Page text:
Embracing the Quiet Box

>> Friday, March 4, 2016

As I mentioned earlier this week, we've hit a hard spot with sleep recently. I don't get a lot of sympathy on this matter because, well, Ada's four. It's expected that the nap is going to disappear eventually. Kids get up early. Kids don't want to sleep, etc. But -- I mean, c'mon. When you're in a good rhythm and -- all of a sudden -- the morning, noon, and night changes all at once? It sucks!

According to BabyCenter, children age four need between 11-12 hours of sleep each day. It might be divided into 9 to 12 hours of nighttime sleep and between 0-2.5 hours of nap. Of course, these are averages and suggestions. There's no set standard. Knowing that Ada needs 2-3 fewer hours of sleep than she did last year does help me feel better about the change.

But I'm still not cool with losing my me-time. Right? After all, I'm pregnant. I've been particularly exhausted lately. I work from home primarily during preschool and nap times and before wakeup/after bed times. And I know I will soon have a newborn, so we all need all the rest we can get.

I had looked up quiet time boxes on Pinterest back when Ada was two. She had a nap strike back then and I thought it was all over.  

(Side note: First-time moms of younger kids + tots -- don't give up on the nap so easily! All kids are different, and -- yes -- yours might want to give up napping early. But persistence, if you can, is key. Ada had multiple times throughout the years when I thought she'd be done with napping, only to return to months upon months of awesome 2-hour naps up until this stage. Fight the good fight!)

Anyway, I could write a lot about naps. But today I just want to share our quiet box. It's been working really well. Ada's occupied and having fun while I get some quiet time to get stuff done, like work or dinner preparations.

Or while I take a half-nap.
That sounds good.

There are so many ways to do the quiet box thing. Some people have one for each day of the week with different stuff in it. I decided I didn't have the space for that, so:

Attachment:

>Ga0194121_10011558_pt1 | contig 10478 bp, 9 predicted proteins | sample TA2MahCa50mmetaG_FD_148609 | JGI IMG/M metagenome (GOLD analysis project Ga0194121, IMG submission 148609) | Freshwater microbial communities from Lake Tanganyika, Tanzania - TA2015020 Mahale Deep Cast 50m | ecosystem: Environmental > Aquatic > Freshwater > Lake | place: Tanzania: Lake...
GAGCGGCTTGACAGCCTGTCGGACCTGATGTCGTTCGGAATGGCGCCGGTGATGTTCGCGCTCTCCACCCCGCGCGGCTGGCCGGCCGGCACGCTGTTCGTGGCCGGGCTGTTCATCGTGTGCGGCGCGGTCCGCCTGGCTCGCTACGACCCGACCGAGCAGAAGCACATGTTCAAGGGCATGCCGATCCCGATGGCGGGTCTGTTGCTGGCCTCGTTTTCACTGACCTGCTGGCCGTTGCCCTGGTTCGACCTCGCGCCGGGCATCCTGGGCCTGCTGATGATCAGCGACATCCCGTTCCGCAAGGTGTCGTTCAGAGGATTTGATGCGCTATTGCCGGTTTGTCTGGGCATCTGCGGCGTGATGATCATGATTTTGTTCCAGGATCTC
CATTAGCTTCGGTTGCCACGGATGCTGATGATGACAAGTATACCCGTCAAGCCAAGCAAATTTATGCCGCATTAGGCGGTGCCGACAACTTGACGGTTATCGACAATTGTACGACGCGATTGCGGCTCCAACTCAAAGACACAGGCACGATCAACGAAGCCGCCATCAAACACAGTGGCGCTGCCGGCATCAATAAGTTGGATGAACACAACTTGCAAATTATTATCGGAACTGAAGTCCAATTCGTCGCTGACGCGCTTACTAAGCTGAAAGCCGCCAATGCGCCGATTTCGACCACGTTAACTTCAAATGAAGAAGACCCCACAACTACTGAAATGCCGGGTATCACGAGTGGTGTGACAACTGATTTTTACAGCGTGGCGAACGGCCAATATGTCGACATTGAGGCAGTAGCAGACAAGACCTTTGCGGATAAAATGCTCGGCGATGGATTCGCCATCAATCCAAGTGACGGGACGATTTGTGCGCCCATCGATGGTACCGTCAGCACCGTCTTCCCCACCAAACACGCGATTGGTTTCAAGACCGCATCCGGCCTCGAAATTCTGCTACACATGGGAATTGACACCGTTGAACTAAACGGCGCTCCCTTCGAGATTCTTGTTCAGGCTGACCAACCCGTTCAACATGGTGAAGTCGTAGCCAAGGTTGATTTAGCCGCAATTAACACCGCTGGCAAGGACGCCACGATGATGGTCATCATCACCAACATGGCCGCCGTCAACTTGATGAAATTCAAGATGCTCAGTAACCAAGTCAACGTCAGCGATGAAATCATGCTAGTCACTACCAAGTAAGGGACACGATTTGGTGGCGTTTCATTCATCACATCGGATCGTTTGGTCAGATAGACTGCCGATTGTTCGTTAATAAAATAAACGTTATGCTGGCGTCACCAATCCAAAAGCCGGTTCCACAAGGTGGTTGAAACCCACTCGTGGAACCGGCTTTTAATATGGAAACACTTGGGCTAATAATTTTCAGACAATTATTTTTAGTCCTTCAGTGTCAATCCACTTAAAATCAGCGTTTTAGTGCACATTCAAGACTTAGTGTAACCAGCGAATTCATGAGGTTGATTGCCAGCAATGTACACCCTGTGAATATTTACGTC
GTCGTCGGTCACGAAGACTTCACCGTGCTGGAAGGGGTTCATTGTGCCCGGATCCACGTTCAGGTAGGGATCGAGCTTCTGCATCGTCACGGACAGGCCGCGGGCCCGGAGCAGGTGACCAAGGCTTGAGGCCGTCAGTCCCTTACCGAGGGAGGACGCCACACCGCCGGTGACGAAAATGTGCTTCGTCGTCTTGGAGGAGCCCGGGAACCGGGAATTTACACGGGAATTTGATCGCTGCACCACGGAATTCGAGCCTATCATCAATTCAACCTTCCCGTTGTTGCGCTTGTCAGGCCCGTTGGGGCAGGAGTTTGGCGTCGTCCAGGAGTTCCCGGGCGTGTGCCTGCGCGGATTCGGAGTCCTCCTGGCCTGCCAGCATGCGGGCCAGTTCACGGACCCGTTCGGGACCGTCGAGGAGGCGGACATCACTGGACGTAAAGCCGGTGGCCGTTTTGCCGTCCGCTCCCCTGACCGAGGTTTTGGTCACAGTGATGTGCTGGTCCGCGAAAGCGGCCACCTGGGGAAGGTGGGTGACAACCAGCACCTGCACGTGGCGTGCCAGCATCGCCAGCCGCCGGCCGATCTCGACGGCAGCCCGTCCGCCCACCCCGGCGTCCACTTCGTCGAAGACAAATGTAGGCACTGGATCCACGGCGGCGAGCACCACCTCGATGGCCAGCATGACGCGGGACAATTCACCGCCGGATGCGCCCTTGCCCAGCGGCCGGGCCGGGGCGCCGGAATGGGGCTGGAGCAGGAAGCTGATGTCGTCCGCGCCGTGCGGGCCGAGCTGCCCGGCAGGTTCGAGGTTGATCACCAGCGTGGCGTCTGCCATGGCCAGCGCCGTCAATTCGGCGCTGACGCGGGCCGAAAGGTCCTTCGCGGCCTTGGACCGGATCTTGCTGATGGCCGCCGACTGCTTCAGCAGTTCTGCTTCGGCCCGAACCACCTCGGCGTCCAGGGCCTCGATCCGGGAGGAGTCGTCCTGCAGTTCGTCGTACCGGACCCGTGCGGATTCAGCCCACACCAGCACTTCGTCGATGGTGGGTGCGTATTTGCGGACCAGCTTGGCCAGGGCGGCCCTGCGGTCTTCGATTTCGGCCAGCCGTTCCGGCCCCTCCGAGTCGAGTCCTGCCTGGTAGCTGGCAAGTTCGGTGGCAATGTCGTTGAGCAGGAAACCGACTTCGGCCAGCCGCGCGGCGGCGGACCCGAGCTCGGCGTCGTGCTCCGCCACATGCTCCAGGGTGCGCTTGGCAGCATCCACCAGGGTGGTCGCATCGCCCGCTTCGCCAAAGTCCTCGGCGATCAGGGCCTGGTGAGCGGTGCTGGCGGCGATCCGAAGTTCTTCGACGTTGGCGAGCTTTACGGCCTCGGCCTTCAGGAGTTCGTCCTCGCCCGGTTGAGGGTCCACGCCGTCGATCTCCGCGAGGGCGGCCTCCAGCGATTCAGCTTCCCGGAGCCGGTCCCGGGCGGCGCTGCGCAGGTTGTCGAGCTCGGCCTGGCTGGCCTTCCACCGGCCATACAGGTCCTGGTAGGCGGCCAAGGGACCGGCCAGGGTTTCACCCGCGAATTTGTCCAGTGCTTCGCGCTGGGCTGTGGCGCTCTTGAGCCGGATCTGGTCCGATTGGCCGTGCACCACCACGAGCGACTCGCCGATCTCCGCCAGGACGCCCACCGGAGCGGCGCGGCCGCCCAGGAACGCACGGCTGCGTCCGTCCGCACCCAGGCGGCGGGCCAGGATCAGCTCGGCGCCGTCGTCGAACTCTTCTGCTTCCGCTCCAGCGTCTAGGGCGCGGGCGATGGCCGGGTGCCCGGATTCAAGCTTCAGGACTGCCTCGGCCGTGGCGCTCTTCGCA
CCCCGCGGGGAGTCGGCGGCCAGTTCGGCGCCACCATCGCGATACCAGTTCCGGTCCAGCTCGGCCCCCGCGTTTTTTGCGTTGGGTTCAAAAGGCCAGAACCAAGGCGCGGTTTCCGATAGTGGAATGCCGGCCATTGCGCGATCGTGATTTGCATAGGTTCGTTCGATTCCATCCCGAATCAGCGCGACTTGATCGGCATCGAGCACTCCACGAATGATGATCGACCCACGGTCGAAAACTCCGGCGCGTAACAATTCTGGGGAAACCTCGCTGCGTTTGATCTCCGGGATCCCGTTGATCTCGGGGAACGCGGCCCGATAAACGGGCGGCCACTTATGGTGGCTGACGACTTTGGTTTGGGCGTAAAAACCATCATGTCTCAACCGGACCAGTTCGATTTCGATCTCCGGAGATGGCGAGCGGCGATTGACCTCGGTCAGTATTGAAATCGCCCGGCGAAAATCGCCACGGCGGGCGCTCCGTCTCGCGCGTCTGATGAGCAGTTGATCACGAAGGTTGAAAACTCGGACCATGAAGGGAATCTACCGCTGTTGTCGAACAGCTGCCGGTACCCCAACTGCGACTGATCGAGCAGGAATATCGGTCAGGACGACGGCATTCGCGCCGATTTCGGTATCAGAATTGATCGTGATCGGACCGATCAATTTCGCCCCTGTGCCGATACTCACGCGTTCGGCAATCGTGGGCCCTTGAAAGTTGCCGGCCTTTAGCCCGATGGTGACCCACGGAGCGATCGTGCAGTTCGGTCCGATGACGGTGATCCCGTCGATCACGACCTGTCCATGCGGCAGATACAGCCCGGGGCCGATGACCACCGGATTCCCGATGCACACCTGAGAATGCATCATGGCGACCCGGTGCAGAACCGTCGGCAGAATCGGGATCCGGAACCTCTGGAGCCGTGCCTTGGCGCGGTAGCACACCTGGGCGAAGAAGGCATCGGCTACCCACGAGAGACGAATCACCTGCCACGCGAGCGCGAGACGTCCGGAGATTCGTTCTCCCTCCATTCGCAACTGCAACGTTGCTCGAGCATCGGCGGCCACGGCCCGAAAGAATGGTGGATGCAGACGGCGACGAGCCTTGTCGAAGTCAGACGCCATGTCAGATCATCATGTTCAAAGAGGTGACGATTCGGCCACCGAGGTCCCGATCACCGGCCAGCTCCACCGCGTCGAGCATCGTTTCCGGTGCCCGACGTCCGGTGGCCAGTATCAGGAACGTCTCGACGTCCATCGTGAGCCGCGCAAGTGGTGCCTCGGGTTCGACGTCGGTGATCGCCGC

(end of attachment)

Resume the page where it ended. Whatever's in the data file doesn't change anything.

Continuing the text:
• I rotate out different things each day. Or not. Usually I try to put at least one different thing in and not everything you see here is in the box at all times. I try to keep it to four or five activities, so as not to overwhelm.
  • I also don't go crazy trying to make it endlessly entertaining. I strongly believe it's OK and even GOOD for kids to be bored and to have to come up with new uses for the same old stuff. 
  • The same goes with the actual content. You can get really educational or just go with open-ended play. I choose play. Ada gets enough learning at school, and I think she just needs to have the opportunity to be creative, to dwell in her thoughts and imagination.
Other stuff:
  • She can only play with the quiet box during those designated quiet times. So, if she wakes up too early, we have an OK-to-wakeup time set, and then she can get the box. She has to at least try to nap before she can play with the box (and yesterday she napped 2 hours -- there are days when she really does still need it!). 
  • She has to stay in her room while playing. If she needs assistance with a project, I'll give it to her later, so she just sets it aside. For example, she wanted to make a big ball out of the pipe cleaners today, but she waited and did other things until I could help her.
  • Everything in the box needs to be cleaned up before we move on to the rest of the day. If she throws something around or makes a mess, that activity gets taken away.
 Here's some of the specific things in our box right now:
So far this system is working out well for us. I'd love to know if you do something similar. I'd also love suggestions for things to put in the box, ways to deal with super random sleeping times (wakeups/bedtimes are all over the place -- I'm sure we're just in a big transition), and anything else related to preschool age sleep.

HAPPY FRIDAY! And don't forget to enter the $75 PinkBlush #giveaway!

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